WARRENTON — The city faces $10,800 in fines from the state for safety violations at the Warrenton Fire Department.
The state Occupational Safety and Health Administration initiated an investigation after anonymous complaints. It fined the city $7,500 for not ensuring a proper respiratory protection program, $2,100 for not ensuring employees wore the right protective equipment, $420 for improper training, $420 for not maintaining a safety committee, $180 for a lack of equipment inspections and $180 for not keeping a hazard communication program.
Tim Demers, the former fire chief, resigned amid the investigation. The findings come shortly after the city hired Brian Alsbury, the former deputy fire chief and volunteer, to replace Demers.
Investigators specifically took issue with the city’s use of the term “combat firefighter” for volunteers to keep them engaged while they completed the required training to combat structure fires. Most of the firefighters in Warrenton are volunteers, supported by one paid firefighter, a training officer and the fire chief.
“There are no control measures in place that would prohibit a ‘combat firefighter’ from participating in fire suppressions, rescue or both inside of a building or structure without” the required training, the investigation concluded.
Investigators found the city struggles to provide the proper number of trained firefighters or maintained equipment for responding to structure fires, and confusion over when to use lights and sirens during responses.
“The lack of clarity regarding this element can place the responding truck/engine to the hazard of vehicle collisions or accidents,” the investigation concluded.
The investigation also found a lack of clarity in the city’s standard operating procedures.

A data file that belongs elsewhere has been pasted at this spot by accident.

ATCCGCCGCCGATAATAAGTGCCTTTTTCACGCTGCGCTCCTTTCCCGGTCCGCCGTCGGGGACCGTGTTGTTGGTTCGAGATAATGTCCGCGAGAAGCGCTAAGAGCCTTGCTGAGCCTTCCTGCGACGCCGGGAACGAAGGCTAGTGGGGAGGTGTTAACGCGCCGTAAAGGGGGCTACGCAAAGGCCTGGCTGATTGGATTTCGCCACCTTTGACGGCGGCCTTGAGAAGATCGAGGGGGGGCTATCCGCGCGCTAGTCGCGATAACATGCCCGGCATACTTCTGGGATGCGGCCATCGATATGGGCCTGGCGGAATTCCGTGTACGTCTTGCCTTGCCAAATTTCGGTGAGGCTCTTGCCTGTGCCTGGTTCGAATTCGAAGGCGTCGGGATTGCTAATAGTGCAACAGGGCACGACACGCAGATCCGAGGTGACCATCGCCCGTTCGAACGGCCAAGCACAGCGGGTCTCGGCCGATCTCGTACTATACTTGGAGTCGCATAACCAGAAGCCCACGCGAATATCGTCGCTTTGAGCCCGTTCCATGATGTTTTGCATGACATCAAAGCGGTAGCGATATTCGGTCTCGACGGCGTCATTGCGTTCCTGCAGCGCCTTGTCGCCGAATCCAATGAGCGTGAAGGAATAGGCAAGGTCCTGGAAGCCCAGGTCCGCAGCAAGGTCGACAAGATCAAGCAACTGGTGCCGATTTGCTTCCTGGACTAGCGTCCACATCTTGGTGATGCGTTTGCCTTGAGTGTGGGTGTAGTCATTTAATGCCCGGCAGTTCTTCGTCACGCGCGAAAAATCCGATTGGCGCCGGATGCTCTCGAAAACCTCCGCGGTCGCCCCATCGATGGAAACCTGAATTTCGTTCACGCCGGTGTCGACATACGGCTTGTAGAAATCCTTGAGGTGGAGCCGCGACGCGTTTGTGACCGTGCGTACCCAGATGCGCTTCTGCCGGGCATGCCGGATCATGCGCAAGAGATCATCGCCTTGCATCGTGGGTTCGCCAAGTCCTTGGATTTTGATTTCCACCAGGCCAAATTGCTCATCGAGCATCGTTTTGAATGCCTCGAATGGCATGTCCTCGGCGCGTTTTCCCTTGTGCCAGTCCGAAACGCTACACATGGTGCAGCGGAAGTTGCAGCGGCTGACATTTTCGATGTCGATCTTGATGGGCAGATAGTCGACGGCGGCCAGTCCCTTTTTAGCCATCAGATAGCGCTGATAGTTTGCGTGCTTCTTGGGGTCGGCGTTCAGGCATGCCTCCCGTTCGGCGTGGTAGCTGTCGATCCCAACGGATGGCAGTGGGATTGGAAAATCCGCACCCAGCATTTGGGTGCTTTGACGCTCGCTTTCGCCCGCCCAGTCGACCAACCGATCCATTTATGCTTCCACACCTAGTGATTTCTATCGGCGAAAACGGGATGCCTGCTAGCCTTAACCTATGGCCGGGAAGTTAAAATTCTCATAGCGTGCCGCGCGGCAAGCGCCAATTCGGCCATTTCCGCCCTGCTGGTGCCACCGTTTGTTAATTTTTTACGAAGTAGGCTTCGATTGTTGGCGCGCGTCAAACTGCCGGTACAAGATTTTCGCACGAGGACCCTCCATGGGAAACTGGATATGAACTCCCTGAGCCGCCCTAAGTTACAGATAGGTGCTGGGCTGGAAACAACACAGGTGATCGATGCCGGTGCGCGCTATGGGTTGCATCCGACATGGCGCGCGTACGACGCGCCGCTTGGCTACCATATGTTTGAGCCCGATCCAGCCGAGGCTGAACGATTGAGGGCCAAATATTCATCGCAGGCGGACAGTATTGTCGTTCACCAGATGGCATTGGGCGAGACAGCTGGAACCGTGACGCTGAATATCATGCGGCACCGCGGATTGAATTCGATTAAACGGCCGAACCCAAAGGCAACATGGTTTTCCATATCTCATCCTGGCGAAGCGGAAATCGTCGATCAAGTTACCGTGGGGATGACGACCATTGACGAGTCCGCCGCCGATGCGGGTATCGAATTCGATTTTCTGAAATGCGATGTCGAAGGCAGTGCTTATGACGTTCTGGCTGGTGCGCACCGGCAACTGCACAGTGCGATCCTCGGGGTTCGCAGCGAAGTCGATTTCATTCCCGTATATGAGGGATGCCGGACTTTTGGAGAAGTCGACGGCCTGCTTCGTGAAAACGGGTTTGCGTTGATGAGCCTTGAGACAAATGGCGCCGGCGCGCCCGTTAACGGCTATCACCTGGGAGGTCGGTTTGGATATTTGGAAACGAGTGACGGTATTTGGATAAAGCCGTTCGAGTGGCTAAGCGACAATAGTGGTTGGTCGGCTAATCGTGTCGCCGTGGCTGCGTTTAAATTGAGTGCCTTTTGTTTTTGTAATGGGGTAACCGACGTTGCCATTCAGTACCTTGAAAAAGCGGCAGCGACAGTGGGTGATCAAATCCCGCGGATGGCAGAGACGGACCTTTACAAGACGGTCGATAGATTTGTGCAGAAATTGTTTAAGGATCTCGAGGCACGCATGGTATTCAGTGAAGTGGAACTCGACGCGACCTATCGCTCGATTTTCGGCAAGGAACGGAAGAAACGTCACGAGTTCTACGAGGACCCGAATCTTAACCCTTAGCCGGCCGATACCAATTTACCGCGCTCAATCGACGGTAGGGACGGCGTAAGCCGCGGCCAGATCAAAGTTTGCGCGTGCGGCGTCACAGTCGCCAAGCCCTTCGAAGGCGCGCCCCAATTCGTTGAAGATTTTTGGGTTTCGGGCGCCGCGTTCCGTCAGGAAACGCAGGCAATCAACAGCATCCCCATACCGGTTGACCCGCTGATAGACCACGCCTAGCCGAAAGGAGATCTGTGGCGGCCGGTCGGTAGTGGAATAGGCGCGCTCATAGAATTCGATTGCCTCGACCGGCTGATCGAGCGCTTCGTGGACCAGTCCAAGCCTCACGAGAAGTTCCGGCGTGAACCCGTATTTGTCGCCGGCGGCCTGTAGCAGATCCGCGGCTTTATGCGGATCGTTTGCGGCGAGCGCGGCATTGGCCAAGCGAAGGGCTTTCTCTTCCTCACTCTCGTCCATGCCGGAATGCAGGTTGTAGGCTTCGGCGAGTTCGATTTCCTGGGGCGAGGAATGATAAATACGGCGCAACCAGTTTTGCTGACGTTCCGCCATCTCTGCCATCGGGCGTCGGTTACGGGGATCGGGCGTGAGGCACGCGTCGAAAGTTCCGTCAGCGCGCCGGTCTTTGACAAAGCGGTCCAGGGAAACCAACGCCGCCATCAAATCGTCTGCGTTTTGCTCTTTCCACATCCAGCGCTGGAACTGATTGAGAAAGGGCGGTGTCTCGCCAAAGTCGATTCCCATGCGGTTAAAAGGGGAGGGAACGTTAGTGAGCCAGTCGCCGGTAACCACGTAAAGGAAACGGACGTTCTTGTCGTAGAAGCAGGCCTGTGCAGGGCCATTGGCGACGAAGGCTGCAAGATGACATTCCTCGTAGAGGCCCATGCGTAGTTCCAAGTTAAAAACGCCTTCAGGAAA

“There was a significant level of frustration communicated during the employee interviews regarding the lack of (standard operating guideline) development or any policy development during the last seven years,” the investigation concluded.
Investigators called on the city to create new guidelines and solve the deficiencies by Jan. 23. City Manager Linda Engbretson said in an email that the city has requested an extension on the deadline as it updates internal operating procedures.
“I will note that employees are required to wear appropriate protective equipment at all times when responding to fire incidents,” Engbretson wrote. “The employee who was not wearing turnout pants is no longer with the department.”
Warrenton has a month from receiving the citations to pay or appeal them. Engbretson did not comment on which action the city would take.
Among other changes, investigators called on the city to include adequate funding to calibrate and replace key pieces of firefighting equipment. Several city departments recently came before the City Commission detailing their budget constraints. The fire department did not take part because of the recent change in leadership.